money. To his surprise, Hacker presents him with a Word document that
states he owes her $100. Hacker also has a valid signature from Victim for
the new document. In fact, it is the exact same signature as for the
contract Victim remembers signing and, to Victim's great amazement, the two
Word documents are actually identical in hex. What Hacker did was insert
an IF field that branched on an external input such as date or
filename. Thus even though the sign contents remained the same, the
displayed contents changed because they were partially dependent on
unsigned inputs. The basic point is that very few users know the actual
contents of their Word documents and it should be obvious that one
should never sign what one cannot read. Of course, Victim could contest
the contract in court. An expert witness (that's actually an expert)
could easily demonstrate that there are unsigned inputs and therefore
it is not clear which version was actually signed. Thus Victim can get out
of the fraudulent contract. However, the same logic will hold for Hacker
and she gets away without paying Victim $100 she signed for. Thus, an
adversary can build in a free escape clause. Note that I am just
speculating about all the legal aspects.


Proof of concept: Inserting the following field structure at the tail
of the document will cause "Hello" to be displayed if the filename is
"a.doc" and "Bye" otherwise.


{ IF { FILENAME * MERGEFORMAT { DATE } } = "a.doc" "Hello" "Bye" * MERGEFORMAT }


Update : this flaw has been fixed in office 2003 onwards
but still works in office 2000 and even sometimes in 2002/03


__________________________________________________________________________

We can
consistently crash Word 2000 using the following method:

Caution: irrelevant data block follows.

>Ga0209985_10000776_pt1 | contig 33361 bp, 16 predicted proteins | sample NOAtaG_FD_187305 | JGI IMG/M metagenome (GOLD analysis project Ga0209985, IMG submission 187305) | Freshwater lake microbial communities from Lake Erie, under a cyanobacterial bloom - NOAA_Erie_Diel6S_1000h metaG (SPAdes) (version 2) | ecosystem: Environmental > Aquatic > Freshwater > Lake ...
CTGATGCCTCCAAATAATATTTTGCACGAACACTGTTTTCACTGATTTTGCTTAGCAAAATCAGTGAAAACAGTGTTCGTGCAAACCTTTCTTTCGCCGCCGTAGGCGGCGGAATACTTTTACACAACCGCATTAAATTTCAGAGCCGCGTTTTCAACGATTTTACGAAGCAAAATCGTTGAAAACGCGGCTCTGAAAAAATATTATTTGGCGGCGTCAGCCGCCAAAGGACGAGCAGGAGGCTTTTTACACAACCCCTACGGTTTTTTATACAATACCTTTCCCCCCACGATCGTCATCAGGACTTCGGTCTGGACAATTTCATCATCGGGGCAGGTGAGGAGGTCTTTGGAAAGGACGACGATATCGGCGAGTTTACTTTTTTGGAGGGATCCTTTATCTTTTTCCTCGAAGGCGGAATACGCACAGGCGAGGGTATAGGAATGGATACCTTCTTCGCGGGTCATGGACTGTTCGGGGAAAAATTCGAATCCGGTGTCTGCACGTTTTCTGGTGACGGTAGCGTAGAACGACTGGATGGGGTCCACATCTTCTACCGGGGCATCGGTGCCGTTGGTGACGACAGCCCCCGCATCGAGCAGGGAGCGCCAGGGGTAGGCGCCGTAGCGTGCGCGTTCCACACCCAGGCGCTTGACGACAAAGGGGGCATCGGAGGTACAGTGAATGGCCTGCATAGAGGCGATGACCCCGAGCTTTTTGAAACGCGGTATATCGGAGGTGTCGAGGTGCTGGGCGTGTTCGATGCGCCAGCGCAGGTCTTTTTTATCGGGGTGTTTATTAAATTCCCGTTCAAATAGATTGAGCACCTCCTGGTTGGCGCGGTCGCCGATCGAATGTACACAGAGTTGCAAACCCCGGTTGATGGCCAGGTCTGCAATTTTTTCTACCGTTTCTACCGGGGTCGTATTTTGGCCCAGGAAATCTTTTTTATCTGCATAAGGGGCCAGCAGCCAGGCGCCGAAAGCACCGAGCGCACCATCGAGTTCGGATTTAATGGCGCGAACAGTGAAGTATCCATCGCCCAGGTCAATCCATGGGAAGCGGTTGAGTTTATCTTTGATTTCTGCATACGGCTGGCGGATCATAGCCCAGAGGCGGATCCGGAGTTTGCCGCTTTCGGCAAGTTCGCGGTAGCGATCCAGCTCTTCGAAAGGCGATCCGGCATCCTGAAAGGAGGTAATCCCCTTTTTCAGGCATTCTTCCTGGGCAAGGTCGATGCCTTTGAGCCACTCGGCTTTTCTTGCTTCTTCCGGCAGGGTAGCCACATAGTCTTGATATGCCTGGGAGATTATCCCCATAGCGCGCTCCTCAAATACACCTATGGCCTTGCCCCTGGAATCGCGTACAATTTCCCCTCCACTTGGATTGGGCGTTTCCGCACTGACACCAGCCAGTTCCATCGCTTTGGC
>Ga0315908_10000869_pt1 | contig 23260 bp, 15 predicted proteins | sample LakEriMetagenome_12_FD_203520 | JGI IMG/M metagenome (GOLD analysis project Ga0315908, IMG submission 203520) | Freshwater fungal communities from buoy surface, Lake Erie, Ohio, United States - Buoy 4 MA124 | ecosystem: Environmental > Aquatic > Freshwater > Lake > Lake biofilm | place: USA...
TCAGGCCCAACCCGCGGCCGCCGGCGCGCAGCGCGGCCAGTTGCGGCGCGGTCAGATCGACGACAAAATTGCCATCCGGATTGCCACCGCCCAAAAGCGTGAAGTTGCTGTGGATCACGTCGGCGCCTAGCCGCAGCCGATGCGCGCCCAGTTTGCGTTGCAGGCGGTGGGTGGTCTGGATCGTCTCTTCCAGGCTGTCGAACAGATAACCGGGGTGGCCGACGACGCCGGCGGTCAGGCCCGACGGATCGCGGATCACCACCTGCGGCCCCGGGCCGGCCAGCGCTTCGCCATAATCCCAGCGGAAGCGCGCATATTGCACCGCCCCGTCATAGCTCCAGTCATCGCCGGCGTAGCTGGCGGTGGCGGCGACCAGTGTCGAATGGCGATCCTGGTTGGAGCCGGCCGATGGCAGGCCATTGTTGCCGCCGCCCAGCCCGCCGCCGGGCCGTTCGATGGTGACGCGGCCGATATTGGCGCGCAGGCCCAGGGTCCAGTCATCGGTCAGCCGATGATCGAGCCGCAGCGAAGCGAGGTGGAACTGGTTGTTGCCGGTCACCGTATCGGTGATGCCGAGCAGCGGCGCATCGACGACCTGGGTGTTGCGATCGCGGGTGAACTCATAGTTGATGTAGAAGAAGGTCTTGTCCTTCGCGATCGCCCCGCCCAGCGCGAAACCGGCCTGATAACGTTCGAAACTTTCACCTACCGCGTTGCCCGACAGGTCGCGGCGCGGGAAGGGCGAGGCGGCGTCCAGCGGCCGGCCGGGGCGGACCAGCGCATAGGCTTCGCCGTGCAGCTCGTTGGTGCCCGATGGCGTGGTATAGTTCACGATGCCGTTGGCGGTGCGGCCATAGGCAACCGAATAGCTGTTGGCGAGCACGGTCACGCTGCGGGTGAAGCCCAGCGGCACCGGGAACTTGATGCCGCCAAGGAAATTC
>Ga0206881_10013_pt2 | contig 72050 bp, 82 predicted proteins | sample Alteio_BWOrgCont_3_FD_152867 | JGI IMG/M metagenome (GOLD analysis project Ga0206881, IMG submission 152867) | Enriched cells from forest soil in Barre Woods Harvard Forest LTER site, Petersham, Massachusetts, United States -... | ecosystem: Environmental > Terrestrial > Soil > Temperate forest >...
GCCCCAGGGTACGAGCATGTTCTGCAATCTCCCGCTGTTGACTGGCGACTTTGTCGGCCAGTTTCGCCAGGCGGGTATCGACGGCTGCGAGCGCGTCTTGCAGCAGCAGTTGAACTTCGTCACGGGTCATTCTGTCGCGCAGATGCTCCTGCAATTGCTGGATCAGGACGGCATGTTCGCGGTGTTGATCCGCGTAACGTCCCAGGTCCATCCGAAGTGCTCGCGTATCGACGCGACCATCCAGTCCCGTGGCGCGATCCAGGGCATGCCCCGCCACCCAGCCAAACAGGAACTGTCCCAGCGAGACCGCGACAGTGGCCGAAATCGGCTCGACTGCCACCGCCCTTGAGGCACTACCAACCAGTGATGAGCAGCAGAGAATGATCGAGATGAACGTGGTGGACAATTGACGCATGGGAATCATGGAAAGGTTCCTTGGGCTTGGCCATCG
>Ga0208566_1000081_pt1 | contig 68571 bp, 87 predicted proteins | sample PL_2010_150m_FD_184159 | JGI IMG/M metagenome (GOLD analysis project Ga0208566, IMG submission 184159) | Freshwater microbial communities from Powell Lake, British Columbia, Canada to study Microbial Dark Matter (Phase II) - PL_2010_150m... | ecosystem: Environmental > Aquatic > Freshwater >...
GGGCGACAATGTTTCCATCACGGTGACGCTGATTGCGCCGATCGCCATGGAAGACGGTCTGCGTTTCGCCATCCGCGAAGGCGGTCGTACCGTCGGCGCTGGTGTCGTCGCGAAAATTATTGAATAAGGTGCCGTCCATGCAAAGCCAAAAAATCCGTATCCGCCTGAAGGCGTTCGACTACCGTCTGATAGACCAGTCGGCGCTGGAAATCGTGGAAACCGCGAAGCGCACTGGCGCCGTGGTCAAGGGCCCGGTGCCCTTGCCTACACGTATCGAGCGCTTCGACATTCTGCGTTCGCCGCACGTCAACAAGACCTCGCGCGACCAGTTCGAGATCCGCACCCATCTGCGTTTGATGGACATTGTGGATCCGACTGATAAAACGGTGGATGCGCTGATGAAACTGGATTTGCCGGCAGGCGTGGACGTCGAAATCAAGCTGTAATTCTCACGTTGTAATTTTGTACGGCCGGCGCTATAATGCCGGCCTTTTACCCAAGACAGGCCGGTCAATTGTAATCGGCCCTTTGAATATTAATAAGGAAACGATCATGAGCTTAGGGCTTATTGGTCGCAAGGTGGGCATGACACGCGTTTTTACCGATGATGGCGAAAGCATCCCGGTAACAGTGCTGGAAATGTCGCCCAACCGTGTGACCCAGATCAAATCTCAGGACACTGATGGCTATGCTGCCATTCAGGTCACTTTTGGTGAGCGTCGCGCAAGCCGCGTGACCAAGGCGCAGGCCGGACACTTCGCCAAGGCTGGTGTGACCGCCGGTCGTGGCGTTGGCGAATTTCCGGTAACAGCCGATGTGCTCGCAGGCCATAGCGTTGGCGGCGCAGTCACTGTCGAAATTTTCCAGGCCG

1) Open up any text/document editor such as notepad or wordpad
2) type a single word (must be a known word, no punctuation).
3) highlight the whole word and CTRL+C
4) launch word 2000
5) CTRL+V
6) press HOME to take you to the start of the line
7) type I
8) hit the space bar

This consistenly crashes Word 2000 with the following error
message:

DDE Server Window: WINWORD.EXE - Application Error
The instruction at "0x3076a63e" referenced memory at "0x00000000". The
memory could not be "read".





Vulnerability:

remove office passwords
Vulnerable:

MS Word (Win2K/XP)



Example 1

1) Open MS Word with a new/blank page

2) Now select "Insert" >> "File" >> browse for your password protected doc & select "Insert" & "Insert" password protected doc into your new/blank doc

3) Now select "Tools" & Whey hey, voila, there's no longer an "Unprotect document" ... password vanished ...



Example 2

1) open your password protected doc in MS Word i.e. you can't edit protected fields (apparently)

2) Save as a Rich Text Format (RTF) & keep this RTF file open in MS Word (YES, keep open)

3) Whilst your new RTF file is open in MS Word, go "File open" & find your newly saved RTF file & open (YES, you DO need to do 'tis even though you already have it open)

4) If prompted to revert say YES, if not prompted stay calm. Now in your MS Word menu go & "Unprotect document", amazingly, voila, you don't get prompted for a password

Change password if ya like & or save in whatever format if ya like ...